Among the most feared and devastating strokes are ones caused by blockages in the brain’s critical basilar artery system. When not fatal, basilar artery strokes can cause devastating deficits, including head-to-toe paralysis called “locked-in syndrome.”
However, a minority of patients can have good outcomes, especially with new MRI technologies and time-sensitive treatments. These treatments include the clot-busting drug tissue plasminogen activator (tPA), and various new-generation neurothrombectomy devices, according to a review article in MedLink Neurology by three Loyola University Medical Center neurologists.
About 85 percent of strokes are ischemic, meaning they are caused by blockages in blood vessels. (The remaining strokes are caused by bleeding in the brain.) About 4 percent of all ischemic strokes are caused by blockages in the basilar artery system. The basilar artery supplies oxygen-rich blood to some of the most critical parts of the brain.
The first clinical description of a basilar artery stroke was reported in 1868, according to the MedLink article, which was written by Loyola neurologists Sarkis Morales Vidal, MD, (first author); Murray Flaster, MD, PhD; and Jose Biller, MD; and edited by Steven R. Levine, MD, of the SUNY Health Science Center.
A character in Alexandre Dumas’ novel, “The Count of Monte Cristo,” described as a “corpse with living eyes,” had what appears to be locked-in syndrome. More recently, the book and movie “The Diving Bell and the Butterfly” describe a French journalist with locked-in syndrome. The journalist was mentally intact, but able to move only his left eyelid. He composed a moving memoir by picking out one letter at a time as the alphabet was slowly recited.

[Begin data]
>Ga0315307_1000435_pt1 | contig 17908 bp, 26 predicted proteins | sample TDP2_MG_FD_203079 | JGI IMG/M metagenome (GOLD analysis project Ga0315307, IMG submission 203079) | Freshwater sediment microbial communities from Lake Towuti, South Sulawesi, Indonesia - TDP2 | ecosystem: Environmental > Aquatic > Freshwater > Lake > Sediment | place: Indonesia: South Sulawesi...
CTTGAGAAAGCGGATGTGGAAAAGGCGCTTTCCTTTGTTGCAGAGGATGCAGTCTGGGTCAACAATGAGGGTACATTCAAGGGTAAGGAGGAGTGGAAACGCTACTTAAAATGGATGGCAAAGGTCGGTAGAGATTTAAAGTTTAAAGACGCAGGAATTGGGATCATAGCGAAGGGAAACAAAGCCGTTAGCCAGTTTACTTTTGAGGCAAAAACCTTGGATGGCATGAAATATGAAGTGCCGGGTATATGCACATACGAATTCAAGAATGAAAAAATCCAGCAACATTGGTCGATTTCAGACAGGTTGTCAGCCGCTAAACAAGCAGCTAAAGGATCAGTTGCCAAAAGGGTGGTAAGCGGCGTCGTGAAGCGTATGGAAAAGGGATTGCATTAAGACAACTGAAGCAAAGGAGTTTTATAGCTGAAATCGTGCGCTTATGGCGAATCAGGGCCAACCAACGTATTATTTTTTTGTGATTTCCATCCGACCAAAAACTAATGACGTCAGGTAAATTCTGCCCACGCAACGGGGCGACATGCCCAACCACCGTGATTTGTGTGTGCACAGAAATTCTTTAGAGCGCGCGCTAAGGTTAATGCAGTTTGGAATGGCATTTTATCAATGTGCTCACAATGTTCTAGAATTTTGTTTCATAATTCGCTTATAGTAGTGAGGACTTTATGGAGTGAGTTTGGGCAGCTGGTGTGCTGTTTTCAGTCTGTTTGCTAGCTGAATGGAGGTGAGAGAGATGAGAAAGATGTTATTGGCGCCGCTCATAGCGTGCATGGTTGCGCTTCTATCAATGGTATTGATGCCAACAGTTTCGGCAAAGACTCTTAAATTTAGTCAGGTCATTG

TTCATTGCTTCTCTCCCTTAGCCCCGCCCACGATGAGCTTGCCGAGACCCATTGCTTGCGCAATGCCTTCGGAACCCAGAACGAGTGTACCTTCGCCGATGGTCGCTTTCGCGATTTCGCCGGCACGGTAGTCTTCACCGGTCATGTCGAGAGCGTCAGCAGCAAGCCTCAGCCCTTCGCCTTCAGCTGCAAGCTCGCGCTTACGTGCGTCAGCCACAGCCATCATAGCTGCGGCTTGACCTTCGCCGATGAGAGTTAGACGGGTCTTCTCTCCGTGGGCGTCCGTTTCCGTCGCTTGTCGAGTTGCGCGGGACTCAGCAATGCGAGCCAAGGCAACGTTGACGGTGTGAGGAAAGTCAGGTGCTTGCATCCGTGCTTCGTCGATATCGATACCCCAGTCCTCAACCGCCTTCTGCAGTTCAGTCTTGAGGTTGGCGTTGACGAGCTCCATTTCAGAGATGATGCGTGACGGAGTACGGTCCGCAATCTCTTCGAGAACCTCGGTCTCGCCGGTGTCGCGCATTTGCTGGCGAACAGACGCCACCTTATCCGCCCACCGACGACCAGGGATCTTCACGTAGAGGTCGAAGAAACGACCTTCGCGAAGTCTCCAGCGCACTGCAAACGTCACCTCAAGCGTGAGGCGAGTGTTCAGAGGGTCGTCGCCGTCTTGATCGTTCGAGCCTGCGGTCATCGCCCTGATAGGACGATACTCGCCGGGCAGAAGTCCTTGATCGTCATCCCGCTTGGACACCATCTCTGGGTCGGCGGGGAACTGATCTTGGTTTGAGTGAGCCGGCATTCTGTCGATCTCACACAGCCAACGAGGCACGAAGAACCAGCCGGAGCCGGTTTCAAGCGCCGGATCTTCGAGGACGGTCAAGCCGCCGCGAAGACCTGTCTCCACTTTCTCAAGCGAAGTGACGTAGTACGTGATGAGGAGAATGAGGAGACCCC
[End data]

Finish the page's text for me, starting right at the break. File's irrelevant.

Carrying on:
The MedLink article reports that an estimated 80 percent of locked-in patients live for at least five years, and some patients have survived for more than 20 years. One survey of long-term survivors found that 86 percent reported their attention level was good, 77 percent were able to read and 66 percent could communicate with eye movements and blinking. Forty-eight percent reported their mood was good.
The review article cites a study of basilar artery stroke patients that found that a month after the stroke, one-third of patients were dead and one-third needed help for activities of daily living such as bathing, dressing and eating.
Most basilar artery strokes are caused by atherosclerosis (hardening of the arteries). The second-leading cause is clots.
Leading risk factors for basilar artery strokes are high blood pressure, diabetes, smoking, high cholesterol, coronary artery disease and peripheral vascular disease. Affected individuals tend to be over age 50. Basilar artery strokes are more common in men than in women.
Dr. Morales is an assistant professor, Dr. Flaster is an associate professor and Dr. Biller is a professor and chair in the Department of Neurology of Loyola University Chicago Stritch School of Medicine.